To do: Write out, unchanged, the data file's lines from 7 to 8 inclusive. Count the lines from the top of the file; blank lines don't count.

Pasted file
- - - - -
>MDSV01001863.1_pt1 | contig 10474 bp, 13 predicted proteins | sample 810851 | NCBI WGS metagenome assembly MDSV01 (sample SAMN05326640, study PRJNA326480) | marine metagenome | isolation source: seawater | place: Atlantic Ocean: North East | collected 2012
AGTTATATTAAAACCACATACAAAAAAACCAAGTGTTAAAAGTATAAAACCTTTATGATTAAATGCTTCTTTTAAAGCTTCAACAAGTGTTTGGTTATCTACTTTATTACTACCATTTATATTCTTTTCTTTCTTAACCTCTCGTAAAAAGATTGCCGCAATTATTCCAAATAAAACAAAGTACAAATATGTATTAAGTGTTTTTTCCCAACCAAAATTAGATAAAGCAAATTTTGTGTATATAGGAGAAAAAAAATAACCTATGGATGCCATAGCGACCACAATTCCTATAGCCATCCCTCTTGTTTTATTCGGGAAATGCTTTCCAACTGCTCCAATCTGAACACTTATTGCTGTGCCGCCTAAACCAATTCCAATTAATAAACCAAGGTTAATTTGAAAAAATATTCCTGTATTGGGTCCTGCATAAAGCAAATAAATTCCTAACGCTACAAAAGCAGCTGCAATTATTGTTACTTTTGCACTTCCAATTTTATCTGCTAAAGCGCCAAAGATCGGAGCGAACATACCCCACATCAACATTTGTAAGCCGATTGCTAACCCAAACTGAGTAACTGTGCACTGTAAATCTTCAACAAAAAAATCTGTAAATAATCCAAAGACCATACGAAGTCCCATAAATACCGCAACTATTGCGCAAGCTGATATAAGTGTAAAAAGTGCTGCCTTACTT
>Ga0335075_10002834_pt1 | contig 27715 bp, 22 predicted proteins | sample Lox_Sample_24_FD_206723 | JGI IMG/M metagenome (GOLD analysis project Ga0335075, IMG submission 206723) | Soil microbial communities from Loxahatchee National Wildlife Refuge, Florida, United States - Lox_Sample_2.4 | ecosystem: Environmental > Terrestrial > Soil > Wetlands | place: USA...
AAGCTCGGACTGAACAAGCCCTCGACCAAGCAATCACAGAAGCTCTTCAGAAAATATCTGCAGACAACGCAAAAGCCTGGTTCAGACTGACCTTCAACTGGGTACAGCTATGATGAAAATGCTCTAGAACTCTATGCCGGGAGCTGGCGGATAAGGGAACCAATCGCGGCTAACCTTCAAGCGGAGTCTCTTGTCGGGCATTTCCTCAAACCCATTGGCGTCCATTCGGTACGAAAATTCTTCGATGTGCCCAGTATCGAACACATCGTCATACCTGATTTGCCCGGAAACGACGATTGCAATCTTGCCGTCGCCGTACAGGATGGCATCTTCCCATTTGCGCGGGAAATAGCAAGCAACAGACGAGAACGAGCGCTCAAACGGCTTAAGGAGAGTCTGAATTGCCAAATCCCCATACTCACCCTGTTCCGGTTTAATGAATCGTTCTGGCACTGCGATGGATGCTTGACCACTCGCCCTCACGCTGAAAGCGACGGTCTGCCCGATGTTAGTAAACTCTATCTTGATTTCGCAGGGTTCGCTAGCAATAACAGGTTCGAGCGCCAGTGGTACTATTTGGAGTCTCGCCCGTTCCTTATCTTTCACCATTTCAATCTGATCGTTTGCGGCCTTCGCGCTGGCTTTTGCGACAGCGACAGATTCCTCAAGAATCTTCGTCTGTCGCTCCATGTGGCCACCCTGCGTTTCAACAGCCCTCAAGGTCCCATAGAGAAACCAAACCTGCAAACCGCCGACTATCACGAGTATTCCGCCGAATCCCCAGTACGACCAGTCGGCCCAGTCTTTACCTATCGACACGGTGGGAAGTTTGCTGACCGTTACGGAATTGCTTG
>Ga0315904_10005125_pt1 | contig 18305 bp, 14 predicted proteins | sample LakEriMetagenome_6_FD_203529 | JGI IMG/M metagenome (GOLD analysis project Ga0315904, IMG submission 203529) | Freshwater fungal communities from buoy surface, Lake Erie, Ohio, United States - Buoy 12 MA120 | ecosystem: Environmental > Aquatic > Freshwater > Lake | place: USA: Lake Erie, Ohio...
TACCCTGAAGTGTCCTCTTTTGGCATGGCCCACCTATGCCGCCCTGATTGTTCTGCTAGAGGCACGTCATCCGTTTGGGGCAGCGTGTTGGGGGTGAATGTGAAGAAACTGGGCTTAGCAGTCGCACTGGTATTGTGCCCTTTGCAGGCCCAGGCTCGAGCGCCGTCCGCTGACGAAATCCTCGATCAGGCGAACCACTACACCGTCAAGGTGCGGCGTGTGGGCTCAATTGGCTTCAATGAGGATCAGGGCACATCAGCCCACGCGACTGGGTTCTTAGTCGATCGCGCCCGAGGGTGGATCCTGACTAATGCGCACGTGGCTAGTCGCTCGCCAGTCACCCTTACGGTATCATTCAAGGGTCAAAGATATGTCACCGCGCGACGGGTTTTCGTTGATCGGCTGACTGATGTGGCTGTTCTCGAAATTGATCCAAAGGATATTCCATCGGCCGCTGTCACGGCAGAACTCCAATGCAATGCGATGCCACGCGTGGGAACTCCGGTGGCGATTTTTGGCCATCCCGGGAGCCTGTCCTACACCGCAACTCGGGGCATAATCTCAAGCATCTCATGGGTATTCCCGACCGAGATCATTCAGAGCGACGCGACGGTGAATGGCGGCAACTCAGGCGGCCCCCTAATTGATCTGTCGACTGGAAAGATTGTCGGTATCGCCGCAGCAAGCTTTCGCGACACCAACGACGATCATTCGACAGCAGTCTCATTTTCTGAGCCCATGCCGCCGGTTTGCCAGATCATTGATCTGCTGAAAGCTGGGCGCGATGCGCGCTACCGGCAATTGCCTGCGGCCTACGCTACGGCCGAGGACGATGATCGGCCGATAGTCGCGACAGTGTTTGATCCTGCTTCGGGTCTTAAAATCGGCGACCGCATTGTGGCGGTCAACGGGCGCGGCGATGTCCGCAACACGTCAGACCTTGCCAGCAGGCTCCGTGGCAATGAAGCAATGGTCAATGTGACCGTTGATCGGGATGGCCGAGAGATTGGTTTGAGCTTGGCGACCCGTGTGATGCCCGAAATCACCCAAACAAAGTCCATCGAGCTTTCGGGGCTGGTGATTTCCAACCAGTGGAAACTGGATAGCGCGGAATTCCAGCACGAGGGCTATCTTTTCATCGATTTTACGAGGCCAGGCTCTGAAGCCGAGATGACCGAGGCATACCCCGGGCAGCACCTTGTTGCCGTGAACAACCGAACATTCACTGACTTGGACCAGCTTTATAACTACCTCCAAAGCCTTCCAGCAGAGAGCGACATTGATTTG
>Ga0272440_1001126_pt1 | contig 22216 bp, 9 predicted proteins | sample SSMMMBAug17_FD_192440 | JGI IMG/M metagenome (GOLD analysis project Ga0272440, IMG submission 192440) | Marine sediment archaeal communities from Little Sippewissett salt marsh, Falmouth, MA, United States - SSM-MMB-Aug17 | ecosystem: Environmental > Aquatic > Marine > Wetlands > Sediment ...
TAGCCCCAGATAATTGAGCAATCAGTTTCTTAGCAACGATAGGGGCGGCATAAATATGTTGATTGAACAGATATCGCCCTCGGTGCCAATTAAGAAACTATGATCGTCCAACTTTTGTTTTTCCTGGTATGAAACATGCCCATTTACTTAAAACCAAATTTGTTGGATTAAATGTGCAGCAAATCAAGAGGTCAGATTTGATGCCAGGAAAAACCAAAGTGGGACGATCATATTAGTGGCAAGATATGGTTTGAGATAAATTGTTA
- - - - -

>Ga0272440_1001126_pt1 | contig 22216 bp, 9 predicted proteins | sample SSMMMBAug17_FD_192440 | JGI IMG/M metagenome (GOLD analysis project Ga0272440, IMG submission 192440) | Marine sediment archaeal communities from Little Sippewissett salt marsh, Falmouth, MA, United States - SSM-MMB-Aug17 | ecosystem: Environmental > Aquatic > Marine > Wetlands > Sediment ...
TAGCCCCAGATAATTGAGCAATCAGTTTCTTAGCAACGATAGGGGCGGCATAAATATGTTGATTGAACAGATATCGCCCTCGGTGCCAATTAAGAAACTATGATCGTCCAACTTTTGTTTTTCCTGGTATGAAACATGCCCATTTACTTAAAACCAAATTTGTTGGATTAAATGTGCAGCAAATCAAGAGGTCAGATTTGATGCCAGGAAAAACCAAAGTGGGACGATCATATTAGTGGCAAGATATGGTTTGAGATAAATTGTTA